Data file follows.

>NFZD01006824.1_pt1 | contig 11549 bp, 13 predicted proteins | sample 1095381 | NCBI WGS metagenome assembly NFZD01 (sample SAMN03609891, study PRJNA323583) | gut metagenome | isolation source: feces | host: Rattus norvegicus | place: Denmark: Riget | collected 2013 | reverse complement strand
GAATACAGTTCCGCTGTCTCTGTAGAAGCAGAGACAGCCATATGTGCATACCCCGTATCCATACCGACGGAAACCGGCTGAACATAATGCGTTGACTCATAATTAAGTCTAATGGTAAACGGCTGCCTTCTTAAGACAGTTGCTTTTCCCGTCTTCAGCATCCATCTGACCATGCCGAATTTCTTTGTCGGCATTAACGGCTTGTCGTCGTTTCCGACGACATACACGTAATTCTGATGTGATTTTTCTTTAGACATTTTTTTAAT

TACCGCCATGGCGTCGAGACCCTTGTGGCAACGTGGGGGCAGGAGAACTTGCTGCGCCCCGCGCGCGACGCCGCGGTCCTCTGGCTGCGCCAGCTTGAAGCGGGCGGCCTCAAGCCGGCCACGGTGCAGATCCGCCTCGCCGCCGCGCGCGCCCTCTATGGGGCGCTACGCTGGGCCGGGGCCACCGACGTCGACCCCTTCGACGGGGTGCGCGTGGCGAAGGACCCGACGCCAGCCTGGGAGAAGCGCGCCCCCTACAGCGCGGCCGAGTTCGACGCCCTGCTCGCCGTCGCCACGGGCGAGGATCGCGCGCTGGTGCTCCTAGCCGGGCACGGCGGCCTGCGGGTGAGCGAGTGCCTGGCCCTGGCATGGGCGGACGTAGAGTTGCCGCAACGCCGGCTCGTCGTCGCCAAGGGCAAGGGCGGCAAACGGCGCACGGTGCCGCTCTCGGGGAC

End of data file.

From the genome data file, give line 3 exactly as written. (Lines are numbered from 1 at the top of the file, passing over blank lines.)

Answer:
TACCGCCATGGCGTCGAGACCCTTGTGGCAACGTGGGGGCAGGAGAACTTGCTGCGCCCCGCGCGCGACGCCGCGGTCCTCTGGCTGCGCCAGCTTGAAGCGGGCGGCCTCAAGCCGGCCACGGTGCAGATCCGCCTCGCCGCCGCGCGCGCCCTCTATGGGGCGCTACGCTGGGCCGGGGCCACCGACGTCGACCCCTTCGACGGGGTGCGCGTGGCGAAGGACCCGACGCCAGCCTGGGAGAAGCGCGCCCCCTACAGCGCGGCCGAGTTCGACGCCCTGCTCGCCGTCGCCACGGGCGAGGATCGCGCGCTGGTGCTCCTAGCCGGGCACGGCGGCCTGCGGGTGAGCGAGTGCCTGGCCCTGGCATGGGCGGACGTAGAGTTGCCGCAACGCCGGCTCGTCGTCGCCAAGGGCAAGGGCGGCAAACGGCGCACGGTGCCGCTCTCGGGGAC